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today is Dec 10, 2022

Formula 1 must find a way to adjust the budget cap due to the sharp increase in costs teams have faced since the beginning of the year, says McLaren’s Andreas Seidl.

McLaren have long supported the budget cap which was introduced last year. Each team is limited to spending a maximum of $140 million this year, plus an additional allowance for extra races, and with certain types of expenditure excluded.

However severe rises in energy and transportation costs since the season began will making it extremely difficult not to exceed the limit, says Seidl.

“It is clear for us sticking to the cost cap is an absolute necessity for the sport,” he said. “It’s not a secret that we were pushing quite a lot for introducing this budget cap and also pushing towards the numbers we are having now.

“At the same time I think it’s important that if exceptional circumstances arise like the ones we have this year – if you just look at our utility bills and we look at the unbelievable increase of freight costs – that it must be possible to have a discussion between all the teams together with the FIA in order to find fair solutions.”

Andreas Seidl, McLaren, Circuit de Catalunya, 2022 “It would be fair to increase the cap” – Seidl At this point in the year, teams have committed to so much of their expenditure that they are running out of opportunities to save money to reach the cap limit, said Seidl.

“We are in the middle of the season now, everyone has prepared for the season in order to somehow run at the cap and with these exceptional circumstances and these rises it’s pretty much impossible to still stick to the cap.

“That’s why I think it’s just fair to discuss solutions between all teams. And that means, from our point of view, it would be fair to increase the cap maybe linked to these specific costs that have increased significantly.”

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The additional costs teams are facing run to “several millions”, said Seidl, “”because that’s the increase we see in freight costs, for example.”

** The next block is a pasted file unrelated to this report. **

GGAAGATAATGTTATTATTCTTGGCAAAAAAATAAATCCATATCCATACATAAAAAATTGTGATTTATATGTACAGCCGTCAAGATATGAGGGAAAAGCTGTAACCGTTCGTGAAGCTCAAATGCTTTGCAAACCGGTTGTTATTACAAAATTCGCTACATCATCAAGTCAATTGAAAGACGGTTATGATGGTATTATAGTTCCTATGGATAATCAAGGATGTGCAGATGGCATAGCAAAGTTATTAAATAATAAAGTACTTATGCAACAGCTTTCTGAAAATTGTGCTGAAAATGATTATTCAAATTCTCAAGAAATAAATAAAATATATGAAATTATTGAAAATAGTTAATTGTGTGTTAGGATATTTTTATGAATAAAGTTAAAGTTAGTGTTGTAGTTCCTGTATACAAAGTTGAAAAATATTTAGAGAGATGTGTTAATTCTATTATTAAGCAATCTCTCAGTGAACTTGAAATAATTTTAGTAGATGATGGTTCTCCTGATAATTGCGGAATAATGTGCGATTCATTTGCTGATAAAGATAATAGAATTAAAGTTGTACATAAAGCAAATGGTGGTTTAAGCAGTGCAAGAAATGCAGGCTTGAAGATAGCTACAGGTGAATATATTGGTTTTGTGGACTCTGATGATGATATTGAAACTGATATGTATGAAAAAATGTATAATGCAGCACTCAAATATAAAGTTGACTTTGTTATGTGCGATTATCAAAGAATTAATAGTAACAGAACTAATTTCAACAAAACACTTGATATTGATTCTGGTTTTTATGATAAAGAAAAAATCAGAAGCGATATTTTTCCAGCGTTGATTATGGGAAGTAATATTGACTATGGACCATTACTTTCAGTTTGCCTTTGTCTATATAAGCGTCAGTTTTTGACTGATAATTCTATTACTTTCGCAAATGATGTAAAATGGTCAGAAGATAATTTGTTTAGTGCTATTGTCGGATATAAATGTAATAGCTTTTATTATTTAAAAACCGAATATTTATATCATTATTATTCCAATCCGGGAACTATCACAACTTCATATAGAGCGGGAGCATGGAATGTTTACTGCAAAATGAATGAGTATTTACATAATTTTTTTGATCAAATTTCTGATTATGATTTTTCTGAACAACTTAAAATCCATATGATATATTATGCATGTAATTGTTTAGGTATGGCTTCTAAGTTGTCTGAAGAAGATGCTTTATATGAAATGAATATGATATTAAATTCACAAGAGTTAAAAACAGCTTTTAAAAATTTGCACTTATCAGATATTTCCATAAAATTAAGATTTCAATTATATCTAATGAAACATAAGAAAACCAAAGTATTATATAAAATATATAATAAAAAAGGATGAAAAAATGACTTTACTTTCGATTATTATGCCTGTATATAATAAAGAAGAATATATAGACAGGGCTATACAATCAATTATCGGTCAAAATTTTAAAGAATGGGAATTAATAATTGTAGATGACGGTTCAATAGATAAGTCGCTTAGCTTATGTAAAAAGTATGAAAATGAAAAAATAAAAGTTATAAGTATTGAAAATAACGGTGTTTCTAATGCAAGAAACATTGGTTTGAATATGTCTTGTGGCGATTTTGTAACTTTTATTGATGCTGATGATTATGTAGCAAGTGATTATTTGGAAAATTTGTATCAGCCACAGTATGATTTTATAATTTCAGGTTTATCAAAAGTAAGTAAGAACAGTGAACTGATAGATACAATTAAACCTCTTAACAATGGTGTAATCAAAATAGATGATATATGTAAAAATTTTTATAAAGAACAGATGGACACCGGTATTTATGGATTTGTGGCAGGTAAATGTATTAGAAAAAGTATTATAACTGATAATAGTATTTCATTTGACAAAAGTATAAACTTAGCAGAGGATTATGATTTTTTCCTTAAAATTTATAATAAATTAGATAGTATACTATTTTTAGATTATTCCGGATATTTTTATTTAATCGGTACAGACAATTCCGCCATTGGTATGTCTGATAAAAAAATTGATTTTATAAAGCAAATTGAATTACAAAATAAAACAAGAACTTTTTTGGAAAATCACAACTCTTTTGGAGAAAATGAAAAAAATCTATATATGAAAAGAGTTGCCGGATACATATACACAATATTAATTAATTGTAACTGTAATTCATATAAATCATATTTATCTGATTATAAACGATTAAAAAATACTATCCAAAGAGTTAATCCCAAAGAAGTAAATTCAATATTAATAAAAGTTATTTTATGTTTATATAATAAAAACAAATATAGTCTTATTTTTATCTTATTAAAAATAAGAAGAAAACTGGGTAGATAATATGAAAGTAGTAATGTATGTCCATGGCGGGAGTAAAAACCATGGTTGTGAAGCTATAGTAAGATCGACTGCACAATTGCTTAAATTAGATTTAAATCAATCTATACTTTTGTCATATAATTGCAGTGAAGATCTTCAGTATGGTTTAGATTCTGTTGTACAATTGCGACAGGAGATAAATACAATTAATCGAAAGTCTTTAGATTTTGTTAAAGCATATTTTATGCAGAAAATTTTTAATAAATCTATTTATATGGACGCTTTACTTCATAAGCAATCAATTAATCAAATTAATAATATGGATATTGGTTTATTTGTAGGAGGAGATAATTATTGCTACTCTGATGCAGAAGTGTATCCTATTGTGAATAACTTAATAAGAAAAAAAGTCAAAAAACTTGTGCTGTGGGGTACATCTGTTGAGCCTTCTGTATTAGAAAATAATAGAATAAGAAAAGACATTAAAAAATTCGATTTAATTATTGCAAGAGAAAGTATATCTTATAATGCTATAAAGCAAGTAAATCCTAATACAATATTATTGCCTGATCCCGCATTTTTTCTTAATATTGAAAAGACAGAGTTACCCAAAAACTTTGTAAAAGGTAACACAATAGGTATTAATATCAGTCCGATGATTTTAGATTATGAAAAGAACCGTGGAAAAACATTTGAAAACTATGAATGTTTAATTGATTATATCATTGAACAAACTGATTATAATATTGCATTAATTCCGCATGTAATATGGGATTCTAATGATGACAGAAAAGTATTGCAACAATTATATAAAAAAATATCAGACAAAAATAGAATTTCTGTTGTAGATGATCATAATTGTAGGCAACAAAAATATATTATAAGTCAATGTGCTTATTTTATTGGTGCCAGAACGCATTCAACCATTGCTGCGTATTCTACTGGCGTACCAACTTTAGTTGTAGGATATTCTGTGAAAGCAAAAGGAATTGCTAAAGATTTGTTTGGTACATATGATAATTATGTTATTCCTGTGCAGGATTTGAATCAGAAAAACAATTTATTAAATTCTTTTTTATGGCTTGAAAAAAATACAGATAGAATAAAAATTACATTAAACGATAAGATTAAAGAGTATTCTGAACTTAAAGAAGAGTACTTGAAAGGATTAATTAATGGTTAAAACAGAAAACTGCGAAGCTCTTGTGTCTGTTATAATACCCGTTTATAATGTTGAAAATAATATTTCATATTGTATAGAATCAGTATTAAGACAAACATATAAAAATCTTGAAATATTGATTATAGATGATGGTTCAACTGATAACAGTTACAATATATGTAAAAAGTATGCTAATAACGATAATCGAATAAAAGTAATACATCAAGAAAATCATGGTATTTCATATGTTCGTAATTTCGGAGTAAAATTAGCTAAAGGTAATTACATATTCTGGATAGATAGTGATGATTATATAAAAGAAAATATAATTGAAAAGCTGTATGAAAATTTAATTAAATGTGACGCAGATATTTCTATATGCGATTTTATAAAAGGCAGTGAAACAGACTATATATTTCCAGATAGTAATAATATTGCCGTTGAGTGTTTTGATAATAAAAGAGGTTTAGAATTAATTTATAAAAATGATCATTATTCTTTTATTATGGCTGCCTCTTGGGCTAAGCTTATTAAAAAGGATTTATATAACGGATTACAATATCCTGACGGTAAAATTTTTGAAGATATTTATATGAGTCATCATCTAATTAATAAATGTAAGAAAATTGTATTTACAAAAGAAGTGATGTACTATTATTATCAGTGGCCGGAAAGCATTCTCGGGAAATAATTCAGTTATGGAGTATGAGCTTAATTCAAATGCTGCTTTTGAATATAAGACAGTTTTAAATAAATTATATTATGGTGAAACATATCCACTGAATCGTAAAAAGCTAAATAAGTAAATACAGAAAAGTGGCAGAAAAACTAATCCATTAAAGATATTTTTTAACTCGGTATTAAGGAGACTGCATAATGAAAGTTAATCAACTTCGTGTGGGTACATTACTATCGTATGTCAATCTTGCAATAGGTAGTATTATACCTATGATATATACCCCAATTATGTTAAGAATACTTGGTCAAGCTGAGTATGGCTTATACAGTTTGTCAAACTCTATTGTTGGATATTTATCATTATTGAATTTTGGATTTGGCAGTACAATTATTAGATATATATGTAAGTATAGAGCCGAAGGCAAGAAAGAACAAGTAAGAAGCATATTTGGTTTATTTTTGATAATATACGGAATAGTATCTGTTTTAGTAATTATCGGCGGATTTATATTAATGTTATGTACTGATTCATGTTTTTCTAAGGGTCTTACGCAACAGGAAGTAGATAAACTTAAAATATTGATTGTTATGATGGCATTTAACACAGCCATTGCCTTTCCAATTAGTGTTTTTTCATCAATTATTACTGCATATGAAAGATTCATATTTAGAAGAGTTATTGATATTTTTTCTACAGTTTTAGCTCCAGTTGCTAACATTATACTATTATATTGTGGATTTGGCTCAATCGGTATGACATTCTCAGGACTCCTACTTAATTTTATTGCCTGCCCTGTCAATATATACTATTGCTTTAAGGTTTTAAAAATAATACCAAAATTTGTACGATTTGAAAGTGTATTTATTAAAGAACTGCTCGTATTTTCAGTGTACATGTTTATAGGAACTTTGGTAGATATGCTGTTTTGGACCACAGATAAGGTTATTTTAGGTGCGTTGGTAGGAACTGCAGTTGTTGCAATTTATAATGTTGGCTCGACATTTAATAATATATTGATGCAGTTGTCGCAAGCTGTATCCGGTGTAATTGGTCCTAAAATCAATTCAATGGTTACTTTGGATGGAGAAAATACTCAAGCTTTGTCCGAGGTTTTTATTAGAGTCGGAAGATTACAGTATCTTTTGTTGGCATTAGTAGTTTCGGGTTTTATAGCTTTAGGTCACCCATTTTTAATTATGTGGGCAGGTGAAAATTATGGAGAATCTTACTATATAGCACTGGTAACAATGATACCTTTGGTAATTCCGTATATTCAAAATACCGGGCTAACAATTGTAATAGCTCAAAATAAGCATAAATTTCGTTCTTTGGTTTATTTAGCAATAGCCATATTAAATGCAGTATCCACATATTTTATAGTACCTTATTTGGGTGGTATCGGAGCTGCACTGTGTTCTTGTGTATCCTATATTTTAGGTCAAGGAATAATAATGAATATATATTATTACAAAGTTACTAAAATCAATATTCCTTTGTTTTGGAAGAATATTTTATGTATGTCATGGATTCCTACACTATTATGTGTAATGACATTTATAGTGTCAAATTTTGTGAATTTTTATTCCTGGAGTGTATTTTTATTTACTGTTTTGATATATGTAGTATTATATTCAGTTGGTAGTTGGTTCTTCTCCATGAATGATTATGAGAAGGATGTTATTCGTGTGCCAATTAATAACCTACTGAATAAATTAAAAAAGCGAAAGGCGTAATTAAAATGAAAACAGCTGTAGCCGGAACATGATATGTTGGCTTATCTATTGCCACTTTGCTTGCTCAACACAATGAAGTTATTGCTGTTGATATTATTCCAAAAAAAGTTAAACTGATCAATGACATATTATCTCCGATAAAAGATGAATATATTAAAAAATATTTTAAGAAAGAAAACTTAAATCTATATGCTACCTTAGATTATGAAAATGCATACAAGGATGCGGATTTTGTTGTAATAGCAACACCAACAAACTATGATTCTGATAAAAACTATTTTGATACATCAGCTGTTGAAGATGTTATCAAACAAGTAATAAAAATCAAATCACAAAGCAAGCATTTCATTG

F1 announced last week it had decided not to replace the Russian Grand Prix, which was cancelled in September. This has positives and negatives: Teams will incur lower freight costs but F1 will miss an opportunity to create more income as the total number of races has fallen.

It also means the budget cap will be reduced further. “By losing a race now the cap goes down by $1.2 million,” Seidl confirmed. “At the same time, you also save costs by not going to that race. So I wouldn’t say that’s the biggest point of discussion at the moment.”

Seidl said he supported F1’s decision not to replace the Sochi round. “In principle we are committed to do these 23 races this year and we have lined up everything in the team in order to do it. But of course, not doing a race now at this specific weekend and doing one less is definitely something which is quite welcome by everyone within the team in terms of the burden we put on our people.

“In the end it was a decision F1 had to make – after being clear that we don’t go to Russia, which was the right decision – to see if it makes sense to do another race. This is something that they studied in detail and in the end they came to their conclusion which is the right compromise when you look at the financials, but also in terms of the logistics, and so we are happy with that.”

The cost cap was set at $145 million when it was introduced last year and was due to fall to $135 million by 2023. Beyond that teams had discussed how to adjust it for future rises in inflation, said Seidl, which may offer a solution to the problem they face now.

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“One of the points that got looked into at the moment is what’s actually the right mechanism to adjust the cap based on inflation. There was a mechanism defined two years ago when the regulations were done which would have been in place from ’24 onwards. That’s part of the review at the moment: Is that the right mechanism or can we actually improve it to better react to what’s going on in the world?”

F1’s top spenders have already made big cuts However Seidl believes teams whose budgets are well beneath the cap will oppose any relaxation in the limit.

“As always, there’s different interests around, which is normal,” he said. “There’s teams that are in a strong sporting position, for example, at the moment. Teams that are not running at the cap so they don’t have this issue. Obviously they don’t want to give up this sporting advantage they’re having at the moment because they see it as an advantage for them.

“That’s why you have the different positions, which is normal for Formula 1, it’s part of the game. Each of the teams is very opportunistic. But that’s part of the competition we are in and that’s why it’s important that you have a strong FIA in Formula 1 on topics like that to steer it in the right direction in the best interest of the entire paddock and the sport.”

Asked whether he believes a solution can be found, Seidl laughed: “It’s the Formula 1 paddock so it is very unlikely!”

“But I still hope,” he added. “I think we have shown in the past in recent years that whenever there was something which just made sense most of the time we found common sense solutions steered by Formula 1 or FIA. So I’m still hopeful with the FIA steering this topic that we’ll find a good solution.”

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